Further, in a construction in which a dust collecting electrode and a discharge electrode are provided in parallel with each other with respect to a passage of the gas to be treated as in the past, reversely charged particles generated in a trace quantity with respect to the generating quantity of charged particles generated when the gas to be treated passes through the charged zone stick to the discharge electrode. As a result, the pointed end portion of the discharge electrode is thickened so as to hinder corona discharge, thus lowering the dust collecting efficiency. Thus, a hammering device giving an impact to the discharge electrode is required for removing reversely charged particles which have stuck to the discharge electrode. However, complete insulation is required for the hammering device since a high voltage is applied to the discharge electrode side, and installation of the hammering device is attended with complexity.

Further, a conventional electrostatic precipitator is provided with a hammering device for giving an impact to the dust collecting electrode and the discharge electrode in the passage of the gas to be treated in order to remove charged particles which have stuck to the dust collecting electrode and reversely charged particles which have stuck to the discharge electrode, but, in this case, the dust contained in the gas to be treated causes deterioration of the hammering device, which produces a difficult point in the maintenance aspect.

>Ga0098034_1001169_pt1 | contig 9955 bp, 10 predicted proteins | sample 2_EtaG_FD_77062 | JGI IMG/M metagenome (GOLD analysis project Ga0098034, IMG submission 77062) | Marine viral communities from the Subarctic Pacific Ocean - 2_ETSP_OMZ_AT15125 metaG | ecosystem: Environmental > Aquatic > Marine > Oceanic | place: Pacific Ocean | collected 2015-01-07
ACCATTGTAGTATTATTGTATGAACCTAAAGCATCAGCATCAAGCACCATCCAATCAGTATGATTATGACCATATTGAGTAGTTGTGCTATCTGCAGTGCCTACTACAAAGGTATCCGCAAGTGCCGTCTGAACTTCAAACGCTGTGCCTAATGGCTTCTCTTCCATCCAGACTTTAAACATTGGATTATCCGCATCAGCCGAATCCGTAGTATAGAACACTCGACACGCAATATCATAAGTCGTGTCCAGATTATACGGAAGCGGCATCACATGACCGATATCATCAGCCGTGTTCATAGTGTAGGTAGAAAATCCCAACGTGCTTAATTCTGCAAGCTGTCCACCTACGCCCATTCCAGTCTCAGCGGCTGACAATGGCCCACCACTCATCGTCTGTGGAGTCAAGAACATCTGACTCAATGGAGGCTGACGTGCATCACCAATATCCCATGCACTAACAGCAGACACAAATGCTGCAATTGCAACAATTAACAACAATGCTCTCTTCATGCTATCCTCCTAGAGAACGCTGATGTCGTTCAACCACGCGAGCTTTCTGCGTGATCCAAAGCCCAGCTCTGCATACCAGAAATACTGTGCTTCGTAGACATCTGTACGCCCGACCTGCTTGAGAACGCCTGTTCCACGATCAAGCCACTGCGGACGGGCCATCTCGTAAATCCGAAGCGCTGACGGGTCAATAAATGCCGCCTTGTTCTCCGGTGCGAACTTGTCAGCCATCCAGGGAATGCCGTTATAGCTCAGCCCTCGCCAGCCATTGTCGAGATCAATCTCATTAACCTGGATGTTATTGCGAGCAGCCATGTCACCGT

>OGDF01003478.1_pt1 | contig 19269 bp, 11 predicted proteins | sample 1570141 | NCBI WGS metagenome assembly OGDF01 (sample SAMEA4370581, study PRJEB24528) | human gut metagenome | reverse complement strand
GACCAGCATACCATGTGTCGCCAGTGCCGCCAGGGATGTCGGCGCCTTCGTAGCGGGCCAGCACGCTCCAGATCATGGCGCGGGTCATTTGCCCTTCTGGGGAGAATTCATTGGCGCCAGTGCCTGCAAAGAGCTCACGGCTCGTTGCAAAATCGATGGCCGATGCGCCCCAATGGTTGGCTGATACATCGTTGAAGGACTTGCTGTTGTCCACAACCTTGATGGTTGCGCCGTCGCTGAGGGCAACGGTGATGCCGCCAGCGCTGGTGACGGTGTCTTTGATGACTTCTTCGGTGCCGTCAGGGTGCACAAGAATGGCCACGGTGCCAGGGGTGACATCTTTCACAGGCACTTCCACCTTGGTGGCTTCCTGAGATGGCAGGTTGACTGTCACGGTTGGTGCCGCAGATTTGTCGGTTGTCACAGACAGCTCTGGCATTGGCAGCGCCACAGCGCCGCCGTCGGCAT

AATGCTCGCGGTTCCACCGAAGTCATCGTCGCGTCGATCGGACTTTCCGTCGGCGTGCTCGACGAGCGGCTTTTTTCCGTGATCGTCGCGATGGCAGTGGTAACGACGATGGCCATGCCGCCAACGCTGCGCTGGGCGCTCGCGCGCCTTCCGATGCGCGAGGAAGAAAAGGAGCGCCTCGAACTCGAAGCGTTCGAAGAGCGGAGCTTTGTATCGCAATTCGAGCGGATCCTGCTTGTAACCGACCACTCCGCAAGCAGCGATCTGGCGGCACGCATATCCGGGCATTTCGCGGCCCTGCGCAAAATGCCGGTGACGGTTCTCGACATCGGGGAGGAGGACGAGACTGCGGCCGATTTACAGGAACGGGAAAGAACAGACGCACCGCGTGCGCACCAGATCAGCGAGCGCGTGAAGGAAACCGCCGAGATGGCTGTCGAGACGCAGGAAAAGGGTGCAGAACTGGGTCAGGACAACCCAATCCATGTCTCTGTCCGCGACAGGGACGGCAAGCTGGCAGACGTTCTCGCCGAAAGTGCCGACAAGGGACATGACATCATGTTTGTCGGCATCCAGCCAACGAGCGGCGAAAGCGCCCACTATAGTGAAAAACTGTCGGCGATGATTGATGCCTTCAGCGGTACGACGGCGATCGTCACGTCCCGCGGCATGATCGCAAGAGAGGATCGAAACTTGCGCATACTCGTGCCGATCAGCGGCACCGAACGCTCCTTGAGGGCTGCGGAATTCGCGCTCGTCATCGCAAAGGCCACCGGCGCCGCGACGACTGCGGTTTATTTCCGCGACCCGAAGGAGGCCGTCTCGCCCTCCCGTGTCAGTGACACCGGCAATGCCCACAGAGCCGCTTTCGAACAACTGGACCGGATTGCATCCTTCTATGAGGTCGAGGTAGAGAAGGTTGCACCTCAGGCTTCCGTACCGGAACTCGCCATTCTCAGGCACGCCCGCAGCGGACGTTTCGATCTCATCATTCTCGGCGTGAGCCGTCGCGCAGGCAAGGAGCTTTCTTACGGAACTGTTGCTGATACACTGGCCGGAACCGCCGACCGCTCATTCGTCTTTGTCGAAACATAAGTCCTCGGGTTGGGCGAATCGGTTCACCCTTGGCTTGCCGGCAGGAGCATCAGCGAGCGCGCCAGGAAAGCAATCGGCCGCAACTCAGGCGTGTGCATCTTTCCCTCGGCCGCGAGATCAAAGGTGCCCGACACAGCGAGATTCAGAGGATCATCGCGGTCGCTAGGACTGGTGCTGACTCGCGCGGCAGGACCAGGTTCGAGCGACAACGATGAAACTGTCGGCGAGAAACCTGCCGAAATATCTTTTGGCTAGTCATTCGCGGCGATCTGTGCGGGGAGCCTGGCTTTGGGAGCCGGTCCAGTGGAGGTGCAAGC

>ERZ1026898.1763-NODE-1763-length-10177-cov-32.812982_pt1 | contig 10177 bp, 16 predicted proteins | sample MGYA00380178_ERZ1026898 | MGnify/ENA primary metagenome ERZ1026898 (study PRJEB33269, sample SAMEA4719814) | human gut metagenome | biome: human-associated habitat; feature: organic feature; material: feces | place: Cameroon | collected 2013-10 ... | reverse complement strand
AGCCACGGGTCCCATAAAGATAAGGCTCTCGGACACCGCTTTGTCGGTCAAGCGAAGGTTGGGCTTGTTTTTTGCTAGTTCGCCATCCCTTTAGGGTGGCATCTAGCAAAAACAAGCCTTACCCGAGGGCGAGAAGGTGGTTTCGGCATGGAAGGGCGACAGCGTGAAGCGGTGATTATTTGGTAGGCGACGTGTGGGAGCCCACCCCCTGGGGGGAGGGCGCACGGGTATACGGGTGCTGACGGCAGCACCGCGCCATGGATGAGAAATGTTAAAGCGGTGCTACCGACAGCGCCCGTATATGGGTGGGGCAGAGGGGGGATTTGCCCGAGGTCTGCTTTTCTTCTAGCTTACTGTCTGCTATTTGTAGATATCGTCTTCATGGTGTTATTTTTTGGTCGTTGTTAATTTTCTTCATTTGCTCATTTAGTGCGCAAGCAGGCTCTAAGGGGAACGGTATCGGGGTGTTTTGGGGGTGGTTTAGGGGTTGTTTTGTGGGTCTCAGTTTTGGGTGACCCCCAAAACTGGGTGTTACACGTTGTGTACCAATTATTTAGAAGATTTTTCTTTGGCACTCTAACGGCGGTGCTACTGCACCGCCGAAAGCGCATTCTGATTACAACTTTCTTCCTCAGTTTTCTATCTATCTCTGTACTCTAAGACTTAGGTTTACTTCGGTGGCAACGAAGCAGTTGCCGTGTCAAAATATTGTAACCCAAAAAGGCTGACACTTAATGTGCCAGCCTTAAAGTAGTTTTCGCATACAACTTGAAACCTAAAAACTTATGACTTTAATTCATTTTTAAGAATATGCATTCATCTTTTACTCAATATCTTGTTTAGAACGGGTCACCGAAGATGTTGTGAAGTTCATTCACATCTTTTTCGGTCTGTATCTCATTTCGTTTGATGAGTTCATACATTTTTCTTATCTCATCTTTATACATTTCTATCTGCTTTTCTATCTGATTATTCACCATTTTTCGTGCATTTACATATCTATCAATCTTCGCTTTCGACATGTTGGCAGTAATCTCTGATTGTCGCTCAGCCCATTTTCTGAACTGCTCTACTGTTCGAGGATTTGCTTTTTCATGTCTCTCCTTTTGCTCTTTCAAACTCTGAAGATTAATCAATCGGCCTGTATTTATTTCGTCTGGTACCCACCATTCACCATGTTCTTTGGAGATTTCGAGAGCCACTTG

SUMMARY OF THE INVENTION

Accordingly, it is an object of the present invention to provide an electrostatic precipitator composed of a discharge section loaded in a casing inducing gas to be treated containing unwanted matters such as dust and miscellaneous bacteria from a gas feeding duct to a gas exhaust duct and arranged in a state of crossing with the passage of the gas to be treated, and dust collecting sections each having a gas permeable configuration which are installed in parallel with each other at a distance in front and in the rear of the discharge section, in which a high voltage application unit is provided in the discharge section, a dust collecting chamber is provided at the lower part of the dust collecting sections, the discharge section, the dust collecting sections, the high voltage application unit and the dust collecting chamber are provided in one frame as one body, and the electrostatic precipitator is arranged to be fitted freely in a row through a mounting flange provided on a peripheral surface of the frame with respect to a passage of the gas to be treated.